WASHINGTON, D.C. — The Department of Education launched a new databasein October that it trumpeted as allowing students to access crime informationfrom more than 6,000 schools via the Internet. But the site has been plagued by problems since its unveiling. Severaluniversities that submitted their crime statistics for posting have filedcomplaints alleging that the data displayed is incorrect, according toa Chronicle of Higher Education report, and many people trying toaccess the site have been unable to because of problems with the Web server. Furthermore, 325 of the 6,700 colleges across the country failed tosubmit their crime statistics by the federally mandated deadline. As theReport went to press, about 180 schools still had not submittedtheir reports to the department, according to Dan Madzelan, the DOE officialresponsible for the data collection. To compile the first-of-its-kind database, the Education Departmentrequires colleges and universities that participate in federal studentaid programs to submit their annual campus crime statistics electronicallyto the DOE. Madzelan said any school that does not submit its campus crime statisticscould be suspended from student aid programs, allowed only limited participationin the programs or fined up to $25,000. But he added that the department’sfirst priority is to work with schools that are in noncompliance beforegoing to the enforcement stage. Department officials also said they are willing to work with any collegethat believes its crime statistics have been misreported to correct theproblem. Daniel Carter, vice president for the national watchdog organizationSecurityon Campus, called the new database a starting-off point for peopleresearching the safety of the nation’s schools.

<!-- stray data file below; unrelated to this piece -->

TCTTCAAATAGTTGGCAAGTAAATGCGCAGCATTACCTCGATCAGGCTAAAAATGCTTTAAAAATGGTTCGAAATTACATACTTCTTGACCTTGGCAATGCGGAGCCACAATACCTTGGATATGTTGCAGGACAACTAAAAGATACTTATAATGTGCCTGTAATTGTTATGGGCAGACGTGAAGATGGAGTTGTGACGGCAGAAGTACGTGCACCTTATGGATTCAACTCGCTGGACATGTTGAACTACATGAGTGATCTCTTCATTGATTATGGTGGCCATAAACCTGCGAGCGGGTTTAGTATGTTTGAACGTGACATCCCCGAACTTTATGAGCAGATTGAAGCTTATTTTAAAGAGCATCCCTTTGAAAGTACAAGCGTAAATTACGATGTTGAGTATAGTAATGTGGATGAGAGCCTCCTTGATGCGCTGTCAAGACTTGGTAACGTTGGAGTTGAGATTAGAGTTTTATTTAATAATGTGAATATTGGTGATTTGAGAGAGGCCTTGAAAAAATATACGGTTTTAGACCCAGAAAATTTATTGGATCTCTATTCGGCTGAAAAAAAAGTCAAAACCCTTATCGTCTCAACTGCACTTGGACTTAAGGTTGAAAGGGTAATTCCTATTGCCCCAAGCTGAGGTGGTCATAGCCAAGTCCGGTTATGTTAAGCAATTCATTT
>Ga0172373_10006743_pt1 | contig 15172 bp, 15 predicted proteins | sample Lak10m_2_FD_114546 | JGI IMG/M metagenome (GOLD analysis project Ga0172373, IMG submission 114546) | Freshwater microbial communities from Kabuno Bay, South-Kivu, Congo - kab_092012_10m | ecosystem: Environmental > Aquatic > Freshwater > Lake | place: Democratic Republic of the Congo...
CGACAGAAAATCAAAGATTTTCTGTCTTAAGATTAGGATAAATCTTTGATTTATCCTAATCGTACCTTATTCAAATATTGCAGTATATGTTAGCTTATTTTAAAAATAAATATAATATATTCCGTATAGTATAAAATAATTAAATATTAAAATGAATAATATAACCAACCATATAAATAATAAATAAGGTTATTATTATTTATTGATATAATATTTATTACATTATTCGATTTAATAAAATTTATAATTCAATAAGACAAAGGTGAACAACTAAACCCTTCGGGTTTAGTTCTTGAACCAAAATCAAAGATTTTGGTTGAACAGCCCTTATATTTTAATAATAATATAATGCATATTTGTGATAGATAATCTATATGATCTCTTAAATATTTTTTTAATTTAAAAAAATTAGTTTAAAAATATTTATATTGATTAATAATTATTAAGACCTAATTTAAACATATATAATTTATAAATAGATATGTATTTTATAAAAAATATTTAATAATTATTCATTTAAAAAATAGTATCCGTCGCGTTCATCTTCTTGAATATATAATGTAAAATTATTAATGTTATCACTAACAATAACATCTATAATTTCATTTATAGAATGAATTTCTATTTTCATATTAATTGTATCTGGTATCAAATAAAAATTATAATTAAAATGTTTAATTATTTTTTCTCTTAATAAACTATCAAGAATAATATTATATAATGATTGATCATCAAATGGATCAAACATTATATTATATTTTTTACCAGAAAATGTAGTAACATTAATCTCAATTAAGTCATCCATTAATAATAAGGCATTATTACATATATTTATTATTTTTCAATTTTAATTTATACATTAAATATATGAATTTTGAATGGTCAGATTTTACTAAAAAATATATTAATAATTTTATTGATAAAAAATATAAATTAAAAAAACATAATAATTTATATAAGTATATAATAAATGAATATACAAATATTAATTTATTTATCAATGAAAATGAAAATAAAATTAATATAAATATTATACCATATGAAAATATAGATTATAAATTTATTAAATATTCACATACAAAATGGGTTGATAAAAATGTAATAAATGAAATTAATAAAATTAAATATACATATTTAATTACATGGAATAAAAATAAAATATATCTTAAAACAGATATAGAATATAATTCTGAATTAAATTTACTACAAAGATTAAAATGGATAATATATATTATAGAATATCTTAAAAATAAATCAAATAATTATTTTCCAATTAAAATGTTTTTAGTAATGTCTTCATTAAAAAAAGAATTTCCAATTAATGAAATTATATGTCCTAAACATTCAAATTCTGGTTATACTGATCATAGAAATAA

“It shows that crime does happen on campus and that [parents and students]must take precautions,” Carter said. “It can also serve as a gauge betweentwo different schools.” Carter said he hopes that eventually all schools will report campuscrimes honestly and forthrightly. He said schools might feel pressure todo a better job of combating crime on campus if they know it will be afactor in prospective students’ college decisions.
“[Schools] will then more appropriately and adequately respond to crime,and in the end, crime will go down because of that,” Carter said. Since 1991, colleges and universities have been required by a federallaw, commonly known as the Clery Act, to keep statistics on the numbersof certain categories of crimes that occur on their campuses each yearand make those numbers publicly available.
The DOE’s crime statistics database is available online at: http://www.ope.ed.gov/security